Jack is something of an accidental success who considers himself a failure, having made it big with a picture book, Harold the Hedgehog, he wrote years earlier. He never intended to be a writer of children's literature, which is part of the reason why he's thrust himself into the true-crime racket. His obsessiveness and neuroses also tore apart his marriage, and these days he lives alone in a poorly lit flat, rarely making an excursion outside into the real world unless he really has to.

Fantastic Fear takes place over the course of one day, during which he will have to leave the house twice. Once to meet his agent (Clare Higgins), who seems entirely unfazed by his odd behavior; and again later that evening to (begrudgingly) meet with a television executive who's interested in producing a true-crime series Jack has been working on. The only hiccup in that second part is that he has no clean clothes to wear, forcing him to stop by the laundromat launderette first so he can make himself presentable.

That scenario takes up the entire second half of the film, which amounts to an extended descent into his damaged psyche stemming from deep-seated abandonment issues. The big narrative wrinkle is that he has a deep and abiding fear of launderettes, going all the way back to childhood. This is the movie's wackiest narrative leap - and just to be clear, I have never used the word "wacky" as a compliment.

Jack has no clean clothes, but the entirety of his laundry is a few items in a small trash bag. (The film avoids the issue because of its limited narrative window, but one wonders how he has ever gotten his clothes cleaned before this particular night.) He does all he can to avoid the trip, attempting to wash and dry his clothes in the comfort of his own flat. This does not go well, and - with the help of his shrink, Dr. Friedkin (Paul Freeman, and I certainly hope that name is a reference to the filmmaker) - finally psyches himself up for the big trip to the laundry, armed with a pocketful of coins.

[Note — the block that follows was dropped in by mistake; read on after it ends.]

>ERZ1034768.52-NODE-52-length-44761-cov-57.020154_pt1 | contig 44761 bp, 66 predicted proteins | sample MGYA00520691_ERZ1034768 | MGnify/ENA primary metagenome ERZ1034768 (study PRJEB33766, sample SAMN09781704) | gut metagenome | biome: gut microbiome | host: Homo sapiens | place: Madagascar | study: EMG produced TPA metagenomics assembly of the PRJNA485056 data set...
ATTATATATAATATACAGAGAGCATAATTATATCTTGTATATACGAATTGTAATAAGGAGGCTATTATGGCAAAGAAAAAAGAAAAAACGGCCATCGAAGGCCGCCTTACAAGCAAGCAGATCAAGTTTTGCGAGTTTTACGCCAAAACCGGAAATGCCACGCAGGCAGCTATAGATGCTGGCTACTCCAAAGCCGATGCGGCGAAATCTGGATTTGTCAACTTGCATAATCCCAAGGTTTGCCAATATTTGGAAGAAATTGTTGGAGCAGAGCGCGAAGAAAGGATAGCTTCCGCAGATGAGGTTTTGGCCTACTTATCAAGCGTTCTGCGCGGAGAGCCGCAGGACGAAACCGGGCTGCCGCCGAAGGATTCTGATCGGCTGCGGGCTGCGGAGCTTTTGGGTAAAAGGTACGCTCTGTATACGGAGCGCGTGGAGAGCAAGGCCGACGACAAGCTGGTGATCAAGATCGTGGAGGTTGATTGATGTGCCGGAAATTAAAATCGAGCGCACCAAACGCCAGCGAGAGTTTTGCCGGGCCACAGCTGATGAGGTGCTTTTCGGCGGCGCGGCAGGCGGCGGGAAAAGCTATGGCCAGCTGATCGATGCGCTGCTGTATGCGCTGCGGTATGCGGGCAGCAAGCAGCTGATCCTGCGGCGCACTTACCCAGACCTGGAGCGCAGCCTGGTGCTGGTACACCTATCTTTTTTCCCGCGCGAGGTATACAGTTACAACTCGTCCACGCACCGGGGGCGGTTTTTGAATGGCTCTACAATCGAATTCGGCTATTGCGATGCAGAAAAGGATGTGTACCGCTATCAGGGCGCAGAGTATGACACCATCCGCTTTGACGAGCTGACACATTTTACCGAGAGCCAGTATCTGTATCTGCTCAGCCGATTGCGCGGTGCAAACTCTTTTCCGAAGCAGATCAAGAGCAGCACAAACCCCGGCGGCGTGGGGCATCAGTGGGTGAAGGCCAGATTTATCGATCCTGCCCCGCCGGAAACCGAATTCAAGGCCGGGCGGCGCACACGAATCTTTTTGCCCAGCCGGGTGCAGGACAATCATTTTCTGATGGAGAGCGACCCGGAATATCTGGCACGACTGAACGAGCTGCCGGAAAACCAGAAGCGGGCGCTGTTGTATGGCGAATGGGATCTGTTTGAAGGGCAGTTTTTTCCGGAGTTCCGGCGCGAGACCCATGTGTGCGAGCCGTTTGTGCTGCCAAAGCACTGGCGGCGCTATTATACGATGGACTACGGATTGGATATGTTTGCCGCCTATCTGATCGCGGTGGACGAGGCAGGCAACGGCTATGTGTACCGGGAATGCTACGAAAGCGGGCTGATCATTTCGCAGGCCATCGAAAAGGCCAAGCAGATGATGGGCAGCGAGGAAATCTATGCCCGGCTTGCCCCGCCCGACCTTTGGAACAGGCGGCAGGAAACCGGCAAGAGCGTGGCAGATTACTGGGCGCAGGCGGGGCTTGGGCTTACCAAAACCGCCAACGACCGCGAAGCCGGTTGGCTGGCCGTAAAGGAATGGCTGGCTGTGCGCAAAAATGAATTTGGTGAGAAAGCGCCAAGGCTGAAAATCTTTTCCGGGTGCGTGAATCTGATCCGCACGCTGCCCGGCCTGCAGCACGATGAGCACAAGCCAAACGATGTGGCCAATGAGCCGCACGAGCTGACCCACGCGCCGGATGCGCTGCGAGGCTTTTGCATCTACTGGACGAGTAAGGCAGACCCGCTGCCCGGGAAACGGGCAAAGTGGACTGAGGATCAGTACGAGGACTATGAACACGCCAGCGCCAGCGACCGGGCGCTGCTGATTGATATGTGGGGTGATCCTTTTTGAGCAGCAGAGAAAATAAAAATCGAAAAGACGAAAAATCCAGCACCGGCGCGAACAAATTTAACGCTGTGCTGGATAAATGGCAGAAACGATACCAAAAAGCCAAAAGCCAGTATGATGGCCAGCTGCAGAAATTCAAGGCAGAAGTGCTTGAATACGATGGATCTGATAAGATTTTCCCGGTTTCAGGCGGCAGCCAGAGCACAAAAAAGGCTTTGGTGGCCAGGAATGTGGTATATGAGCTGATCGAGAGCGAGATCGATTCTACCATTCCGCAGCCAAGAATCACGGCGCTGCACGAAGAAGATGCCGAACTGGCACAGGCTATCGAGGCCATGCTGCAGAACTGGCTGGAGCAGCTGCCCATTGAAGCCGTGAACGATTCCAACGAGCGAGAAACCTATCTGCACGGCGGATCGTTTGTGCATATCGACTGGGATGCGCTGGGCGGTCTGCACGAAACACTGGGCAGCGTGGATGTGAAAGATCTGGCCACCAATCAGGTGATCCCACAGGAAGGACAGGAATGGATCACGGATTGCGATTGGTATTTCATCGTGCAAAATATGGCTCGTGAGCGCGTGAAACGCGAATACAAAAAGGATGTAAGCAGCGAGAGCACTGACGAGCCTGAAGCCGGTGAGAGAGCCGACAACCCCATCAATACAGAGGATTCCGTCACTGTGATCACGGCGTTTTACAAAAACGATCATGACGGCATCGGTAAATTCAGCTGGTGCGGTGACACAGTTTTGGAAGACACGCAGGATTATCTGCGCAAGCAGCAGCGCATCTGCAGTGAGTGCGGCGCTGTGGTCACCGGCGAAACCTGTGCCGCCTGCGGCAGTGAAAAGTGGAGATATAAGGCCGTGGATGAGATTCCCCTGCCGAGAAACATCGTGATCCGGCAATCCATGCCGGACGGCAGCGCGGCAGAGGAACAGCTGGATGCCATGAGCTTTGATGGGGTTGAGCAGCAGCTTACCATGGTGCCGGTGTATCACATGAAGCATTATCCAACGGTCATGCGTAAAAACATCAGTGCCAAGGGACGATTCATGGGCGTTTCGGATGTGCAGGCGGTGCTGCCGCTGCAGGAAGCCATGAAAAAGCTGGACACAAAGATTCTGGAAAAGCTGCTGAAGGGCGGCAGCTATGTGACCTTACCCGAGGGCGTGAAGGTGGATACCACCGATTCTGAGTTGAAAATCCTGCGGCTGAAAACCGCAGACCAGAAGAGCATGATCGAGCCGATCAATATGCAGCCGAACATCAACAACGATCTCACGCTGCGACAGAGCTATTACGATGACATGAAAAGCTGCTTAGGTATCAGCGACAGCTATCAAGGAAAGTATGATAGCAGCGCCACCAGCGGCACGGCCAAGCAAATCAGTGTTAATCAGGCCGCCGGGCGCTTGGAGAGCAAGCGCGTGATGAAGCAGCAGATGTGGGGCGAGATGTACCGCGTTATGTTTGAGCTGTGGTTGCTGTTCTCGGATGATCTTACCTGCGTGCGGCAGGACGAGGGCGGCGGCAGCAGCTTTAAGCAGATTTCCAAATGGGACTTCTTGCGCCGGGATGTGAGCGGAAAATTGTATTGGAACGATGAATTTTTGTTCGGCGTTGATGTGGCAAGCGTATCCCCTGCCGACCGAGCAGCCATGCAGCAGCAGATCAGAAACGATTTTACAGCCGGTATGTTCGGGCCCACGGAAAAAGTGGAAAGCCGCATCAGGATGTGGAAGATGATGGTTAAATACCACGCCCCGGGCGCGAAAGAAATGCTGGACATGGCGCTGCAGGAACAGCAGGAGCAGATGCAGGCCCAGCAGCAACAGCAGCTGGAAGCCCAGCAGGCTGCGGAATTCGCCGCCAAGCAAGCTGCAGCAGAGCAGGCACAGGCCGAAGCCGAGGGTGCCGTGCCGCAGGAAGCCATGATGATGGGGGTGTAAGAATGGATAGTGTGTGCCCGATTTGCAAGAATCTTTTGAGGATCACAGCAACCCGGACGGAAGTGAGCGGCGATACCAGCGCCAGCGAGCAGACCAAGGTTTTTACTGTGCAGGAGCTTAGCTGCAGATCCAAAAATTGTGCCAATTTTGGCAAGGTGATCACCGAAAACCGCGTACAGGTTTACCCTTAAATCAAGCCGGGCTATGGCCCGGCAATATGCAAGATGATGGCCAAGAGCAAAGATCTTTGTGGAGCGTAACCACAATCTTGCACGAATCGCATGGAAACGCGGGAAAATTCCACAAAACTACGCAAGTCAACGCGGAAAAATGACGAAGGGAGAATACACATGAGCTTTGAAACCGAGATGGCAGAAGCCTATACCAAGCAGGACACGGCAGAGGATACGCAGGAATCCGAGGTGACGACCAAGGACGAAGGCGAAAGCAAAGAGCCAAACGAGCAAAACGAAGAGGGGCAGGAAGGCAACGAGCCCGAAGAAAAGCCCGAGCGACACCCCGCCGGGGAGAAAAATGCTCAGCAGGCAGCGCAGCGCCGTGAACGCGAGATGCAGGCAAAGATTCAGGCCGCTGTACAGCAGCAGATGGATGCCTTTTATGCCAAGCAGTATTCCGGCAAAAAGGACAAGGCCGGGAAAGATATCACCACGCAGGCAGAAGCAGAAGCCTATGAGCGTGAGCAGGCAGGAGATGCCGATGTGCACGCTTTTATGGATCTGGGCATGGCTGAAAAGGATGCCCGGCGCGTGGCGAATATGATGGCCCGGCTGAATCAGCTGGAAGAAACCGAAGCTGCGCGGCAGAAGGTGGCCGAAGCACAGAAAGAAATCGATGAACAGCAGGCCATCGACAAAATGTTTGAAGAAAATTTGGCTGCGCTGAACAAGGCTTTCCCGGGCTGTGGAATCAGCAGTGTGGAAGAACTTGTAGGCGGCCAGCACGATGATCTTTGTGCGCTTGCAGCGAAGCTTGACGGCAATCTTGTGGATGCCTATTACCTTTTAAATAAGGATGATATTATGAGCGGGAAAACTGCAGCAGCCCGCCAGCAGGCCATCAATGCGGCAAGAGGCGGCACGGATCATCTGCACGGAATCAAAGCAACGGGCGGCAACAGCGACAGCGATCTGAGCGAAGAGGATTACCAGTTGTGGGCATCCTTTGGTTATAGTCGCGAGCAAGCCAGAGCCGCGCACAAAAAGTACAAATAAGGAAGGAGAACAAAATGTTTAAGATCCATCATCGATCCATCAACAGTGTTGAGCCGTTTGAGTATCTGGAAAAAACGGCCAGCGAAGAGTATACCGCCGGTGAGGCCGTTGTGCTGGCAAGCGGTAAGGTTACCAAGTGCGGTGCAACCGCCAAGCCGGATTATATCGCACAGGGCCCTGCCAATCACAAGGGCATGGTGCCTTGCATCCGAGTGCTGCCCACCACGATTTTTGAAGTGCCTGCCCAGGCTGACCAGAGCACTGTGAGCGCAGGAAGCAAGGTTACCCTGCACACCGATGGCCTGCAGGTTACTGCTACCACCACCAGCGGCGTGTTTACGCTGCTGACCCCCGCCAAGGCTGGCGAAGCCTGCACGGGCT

I mentioned the problematic tone earlier, an issue that gets more and more prominent the more twisted things get. There's an elaborate sense of farce to the film's events, coupled with a deep ironic undercurrent, and those two temperaments strike an uneasy and generally unsuccessful balance. The conflicting attitudes make the whole thing increasingly unlikeable as it goes along (which is a tough task to pull off for a film with the eminently likeable Simon Pegg at its center).

But Mills, both in the way he writes certain scenes and in his inability to find the proper mood behind the camera, does Pegg and this character something of a disservice. Jack is fundamentally a bright guy who's tragically wrapped himself into a giant psychological knot. But the film too often presents him not as a neurotic (who we can laugh with, and at) but as an idiot, one who only gets more and more frustrating to deal with. Fantastic Fear blends various forms of comedy and drama, but ultimately I think it's the element of farce that brings it crumbling down, preventing the various other stylistic notes from coming to life.


Read more by Chris Bellamy